The Magistrates' Seat (1906)

This painting of the Magistrates' Seat of Burntisland Parish Church is in the Burgh Chambers, Burntisland. It is valued, not only for its intrinsic merit, but also because it records for posterity some of the town's personalities of the day. It was completed at the end of 1906 (Fifeshire Advertiser, 5 January 1907).

Provost Robert Livingstone of Burntisland, in his series 'Burntisland Past and Present' (published in the Fife Free Press in January-March 1955) had this to say about the painting:

"The painting ... includes many members of the congregation who are or have been well-known in the community.

In the Magistrates' seat the figures are, reading from left to right:- Mr Robert Kinnell, Town Officer; Dean of Guild Archibald Stocks; Bailie J.C. Wallace; Provost Duncan Ferguson; Bailie C.W. Dallas; and Treasurer John Paterson.

Members of the congregation on the left downstairs are:- First seat - Mr James Bissett and Miss Jessie Bissett (later Mrs Mackenzie Dallas); third seat - Mrs Inglis and Mr John Young. Right downstairs:- Front seat - Miss Walls and Miss Dolly Pickherd (later Mrs Crow); second seat - Miss Kate Macleod; back seat - Mr George Kinninmonth (later Provost of Burntisland) and Mrs Andrew Young (wife of the artist). Upstairs [not shown in the detail above]:- Left side - Mr Fred Young, Miss Maggie Erskine, Mr Andrew Anderson and Miss Agnes Melville (later Mrs Dan Gow); right side - Miss Mina Erskine (Mrs John Isles), Mr Wm. Crow, Mr W.D. Painter and Miss Arnott.

This fine painting with all the colours of the Provost's and Magistrates' robes and the bright colours of the ladies' dresses makes a fine centre piece for the long plain wall just above the old fireplace."

The Bridge of Life (1923)

Andrew Young's inspiration for this painting was "The Vision Of Mirza", an allegorical essay by Joseph Addison (1672-1719). The painting brings to life Addison's allegorical symbolism - the bridge is human life, the valley is the vale of misery, and the water is the tide of eternity. There are trapdoors on the bridge and the bridge is crumbling.

Andrew Young used local people as the characters in the painting. We discovered a key to the characters which identifies many of them and this is reproduced below.

85 John Smith; 84 Rev. Hardie; 83 Meg Erskine; 82 Baillie Bruce; 81 Unknown; 80 Davy Saunders; 79 Rev Snow (St Serfs); 78 Andrew Young (painter); 77 Andrew Lawson; 76 Unknown; 75 Unknown; 74 Gurkha servant of Mr Young (number 72) ; 73 Mrs J Clark; 72 Mr Young (from India); 71 Unknown; 70 Unknown; 69 Alex Fowler; 68 Mr Laidlaw; 67 J Ross; 66 F Duncanson; 65 Kate Alexander; 64 Unknown; 63 Mr Gilmour (Town Clerk); 62 Unknown; 61 Davy Saunders; 60 Andrew Young (painter); 59 A D Leslie; 58 M Duncan; 57 Unknown; 56 M Rool; 55 Ben Alexander; 54 W Duncanson; 53 George Stocks; 52 Willie Duncanson; 51 M Douthwaite; 50 Mrs E Douthwaite; 49 George Lumsden; 48 Girlie Wilson; 47 Bunty Brown or Meg Robb; 46 Robert Brown or Al Robb; 45 Magnus Robb?; 44 Evelyn Graham.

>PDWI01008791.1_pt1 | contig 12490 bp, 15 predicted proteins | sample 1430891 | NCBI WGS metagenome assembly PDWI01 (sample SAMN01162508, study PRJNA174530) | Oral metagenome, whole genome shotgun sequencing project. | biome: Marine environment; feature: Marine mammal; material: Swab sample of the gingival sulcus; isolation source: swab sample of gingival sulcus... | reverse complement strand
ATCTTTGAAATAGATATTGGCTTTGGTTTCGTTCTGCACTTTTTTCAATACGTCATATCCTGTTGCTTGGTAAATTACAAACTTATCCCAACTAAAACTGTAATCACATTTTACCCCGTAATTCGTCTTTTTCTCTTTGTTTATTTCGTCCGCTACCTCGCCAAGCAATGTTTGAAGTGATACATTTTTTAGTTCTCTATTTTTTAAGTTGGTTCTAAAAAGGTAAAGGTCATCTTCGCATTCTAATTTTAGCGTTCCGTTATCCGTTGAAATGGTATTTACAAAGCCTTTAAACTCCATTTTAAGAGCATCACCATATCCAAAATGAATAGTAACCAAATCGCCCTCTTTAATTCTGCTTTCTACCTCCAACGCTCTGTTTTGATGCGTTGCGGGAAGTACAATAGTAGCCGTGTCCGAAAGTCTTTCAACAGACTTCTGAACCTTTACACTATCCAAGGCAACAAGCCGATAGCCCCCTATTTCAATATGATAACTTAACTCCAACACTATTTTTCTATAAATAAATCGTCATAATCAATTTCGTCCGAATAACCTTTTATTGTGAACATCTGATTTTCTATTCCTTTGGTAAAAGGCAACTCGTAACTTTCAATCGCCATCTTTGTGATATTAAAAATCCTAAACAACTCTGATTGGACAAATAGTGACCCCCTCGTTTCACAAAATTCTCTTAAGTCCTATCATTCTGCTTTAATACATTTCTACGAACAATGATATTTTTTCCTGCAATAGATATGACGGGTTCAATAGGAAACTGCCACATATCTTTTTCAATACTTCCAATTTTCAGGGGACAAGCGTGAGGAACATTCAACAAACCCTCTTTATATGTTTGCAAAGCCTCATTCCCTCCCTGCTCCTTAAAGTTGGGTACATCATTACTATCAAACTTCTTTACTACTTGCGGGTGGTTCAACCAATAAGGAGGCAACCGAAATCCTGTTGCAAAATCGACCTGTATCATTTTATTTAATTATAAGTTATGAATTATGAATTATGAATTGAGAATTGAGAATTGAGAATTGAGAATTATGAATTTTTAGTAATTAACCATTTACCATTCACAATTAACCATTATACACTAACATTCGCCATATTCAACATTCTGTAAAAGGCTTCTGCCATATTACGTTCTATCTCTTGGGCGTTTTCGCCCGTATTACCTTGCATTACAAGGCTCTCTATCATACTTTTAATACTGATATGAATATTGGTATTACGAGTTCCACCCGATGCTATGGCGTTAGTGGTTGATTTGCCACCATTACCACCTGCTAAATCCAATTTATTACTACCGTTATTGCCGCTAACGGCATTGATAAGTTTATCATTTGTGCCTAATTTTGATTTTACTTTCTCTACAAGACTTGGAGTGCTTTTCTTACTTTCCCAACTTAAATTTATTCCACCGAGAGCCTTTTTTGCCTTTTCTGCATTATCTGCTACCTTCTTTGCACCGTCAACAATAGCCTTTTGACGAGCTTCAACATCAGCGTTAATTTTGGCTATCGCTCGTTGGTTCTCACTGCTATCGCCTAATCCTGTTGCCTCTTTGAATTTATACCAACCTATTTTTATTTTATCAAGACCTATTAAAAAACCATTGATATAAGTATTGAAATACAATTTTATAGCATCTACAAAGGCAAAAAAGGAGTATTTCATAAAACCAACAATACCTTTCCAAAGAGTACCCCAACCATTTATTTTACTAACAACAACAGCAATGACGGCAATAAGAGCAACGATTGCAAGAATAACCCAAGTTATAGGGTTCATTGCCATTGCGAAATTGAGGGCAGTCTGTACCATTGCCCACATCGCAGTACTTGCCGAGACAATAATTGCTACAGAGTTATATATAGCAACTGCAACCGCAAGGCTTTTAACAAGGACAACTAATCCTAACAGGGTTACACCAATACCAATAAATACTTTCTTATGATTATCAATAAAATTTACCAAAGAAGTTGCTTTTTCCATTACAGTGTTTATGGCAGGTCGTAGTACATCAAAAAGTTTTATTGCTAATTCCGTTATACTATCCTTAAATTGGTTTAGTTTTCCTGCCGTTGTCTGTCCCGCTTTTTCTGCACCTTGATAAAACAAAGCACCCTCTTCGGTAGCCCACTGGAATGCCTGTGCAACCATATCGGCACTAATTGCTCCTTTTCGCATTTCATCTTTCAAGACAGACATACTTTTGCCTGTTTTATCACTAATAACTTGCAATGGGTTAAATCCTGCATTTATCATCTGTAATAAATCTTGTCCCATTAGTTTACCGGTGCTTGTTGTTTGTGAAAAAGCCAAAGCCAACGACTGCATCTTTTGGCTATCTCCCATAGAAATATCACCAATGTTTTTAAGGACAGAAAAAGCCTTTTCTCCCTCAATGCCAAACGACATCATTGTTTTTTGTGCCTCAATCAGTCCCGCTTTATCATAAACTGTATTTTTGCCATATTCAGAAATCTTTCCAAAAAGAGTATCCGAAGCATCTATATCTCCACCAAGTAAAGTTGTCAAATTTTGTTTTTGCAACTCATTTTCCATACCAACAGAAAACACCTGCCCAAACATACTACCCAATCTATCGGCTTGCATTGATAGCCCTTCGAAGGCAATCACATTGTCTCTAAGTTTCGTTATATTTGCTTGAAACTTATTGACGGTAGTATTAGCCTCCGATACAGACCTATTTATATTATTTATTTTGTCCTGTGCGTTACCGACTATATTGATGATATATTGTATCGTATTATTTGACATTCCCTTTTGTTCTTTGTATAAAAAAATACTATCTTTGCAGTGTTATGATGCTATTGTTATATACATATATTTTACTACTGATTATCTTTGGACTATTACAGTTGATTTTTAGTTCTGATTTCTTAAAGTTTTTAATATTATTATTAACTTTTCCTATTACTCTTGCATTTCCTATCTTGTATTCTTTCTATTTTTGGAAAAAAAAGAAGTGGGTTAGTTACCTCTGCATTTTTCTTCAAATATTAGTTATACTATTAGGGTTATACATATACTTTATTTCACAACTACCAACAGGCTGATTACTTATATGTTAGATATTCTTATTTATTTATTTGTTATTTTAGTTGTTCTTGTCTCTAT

Miniatures (1905 and 1925)

Provost Duncan Ferguson

Provost Duncan Ferguson (1905)

Unknown gentleman

Unknown gentleman (1925)

Inscription on the reverse

Inscription on the reverse

All photos courtesy of Pete Cashman

Pete Cashman, an antiques dealer in Bath, Somerset, emailed us in December 2005 about a pair of Edwardian miniatures which had found their way to his part of the world and which he had acquired. It was only when he dismantled them for cleaning that he discovered that they were by Burntisland’s Andrew Young. Young had signed both on the back, and added brief details. The left hand picture is “Portrait drawn on ivory of Duncan Ferguson, Esq., Provost of Burntisland (1905) by Andrew Young.” The right hand one is “Jan. 1925. Painted by Andrew Young, Artist.” Young died on 22 January 1925, so the January 1925 miniature could well have been his last work.

Pete commented: “Both are identical in size which is 73mm high by 60mm wide excluding the frames. They are very well painted (in watercolour on ivory) by a known artist. Incidentally Andrew Young is catalogued and mentioned in Daphne Foskett's book, Miniatures (Dictionary & Guide), which is the bible for collectors. We will be asking £180 for Mr. Ferguson and £150 for the other gentleman, or £300 the pair. These well executed Edwardian miniatures are quite sought after these days.” Pete can be contacted at or at 11 Percy Place, London Road, Bath.

For historical reasons, it would be interesting to know who the gentleman in the right hand picture is. If anyone recognises him, perhaps they would be kind enough to contact us.

The other 'A Young'

Alexander Young's signatureOn a couple of occasions, people have contacted us about pictures of Fife locations which they have and which are signed 'A Young' in the distinctive form pictured right. They wondered if the signature was that of Andrew Young of Burntisland. One of the enquirers was Graham Main. We weren't able to help him, but he eventually found the answer himself. The pictured signature is that of Edinburgh artist Alexander Young (1865-1923), who lived in Pittenweem in his later years and who painted many village scenes in the East Neuk of Fife - some of which were reproduced as prints and postcards. We're grateful to Graham for the information and the copy of the signature.

Webpage by Iain Sommerville;